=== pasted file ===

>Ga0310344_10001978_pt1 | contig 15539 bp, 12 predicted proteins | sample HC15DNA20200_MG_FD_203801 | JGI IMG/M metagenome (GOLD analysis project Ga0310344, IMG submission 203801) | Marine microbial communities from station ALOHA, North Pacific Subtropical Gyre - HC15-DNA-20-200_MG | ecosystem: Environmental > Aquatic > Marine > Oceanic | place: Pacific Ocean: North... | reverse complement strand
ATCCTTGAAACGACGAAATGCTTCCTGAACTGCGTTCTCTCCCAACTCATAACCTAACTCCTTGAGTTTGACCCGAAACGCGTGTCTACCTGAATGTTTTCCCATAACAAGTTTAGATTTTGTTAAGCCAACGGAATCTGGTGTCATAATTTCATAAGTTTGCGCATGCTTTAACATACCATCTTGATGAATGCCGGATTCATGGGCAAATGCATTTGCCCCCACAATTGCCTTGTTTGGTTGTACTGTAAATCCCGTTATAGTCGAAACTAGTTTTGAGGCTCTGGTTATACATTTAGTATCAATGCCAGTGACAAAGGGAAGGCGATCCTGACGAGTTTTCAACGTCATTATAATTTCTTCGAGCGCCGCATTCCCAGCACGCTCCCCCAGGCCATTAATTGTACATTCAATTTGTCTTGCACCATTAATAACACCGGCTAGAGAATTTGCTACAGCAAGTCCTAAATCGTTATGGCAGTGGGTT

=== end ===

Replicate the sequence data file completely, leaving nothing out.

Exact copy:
>Ga0310344_10001978_pt1 | contig 15539 bp, 12 predicted proteins | sample HC15DNA20200_MG_FD_203801 | JGI IMG/M metagenome (GOLD analysis project Ga0310344, IMG submission 203801) | Marine microbial communities from station ALOHA, North Pacific Subtropical Gyre - HC15-DNA-20-200_MG | ecosystem: Environmental > Aquatic > Marine > Oceanic | place: Pacific Ocean: North... | reverse complement strand
ATCCTTGAAACGACGAAATGCTTCCTGAACTGCGTTCTCTCCCAACTCATAACCTAACTCCTTGAGTTTGACCCGAAACGCGTGTCTACCTGAATGTTTTCCCATAACAAGTTTAGATTTTGTTAAGCCAACGGAATCTGGTGTCATAATTTCATAAGTTTGCGCATGCTTTAACATACCATCTTGATGAATGCCGGATTCATGGGCAAATGCATTTGCCCCCACAATTGCCTTGTTTGGTTGTACTGTAAATCCCGTTATAGTCGAAACTAGTTTTGAGGCTCTGGTTATACATTTAGTATCAATGCCAGTGACAAAGGGAAGGCGATCCTGACGAGTTTTCAACGTCATTATAATTTCTTCGAGCGCCGCATTCCCAGCACGCTCCCCCAGGCCATTAATTGTACATTCAATTTGTCTTGCACCATTAATAACACCGGCTAGAGAATTTGCTACAGCAAGTCCTAAATCGTTATGGCAGTGGGTT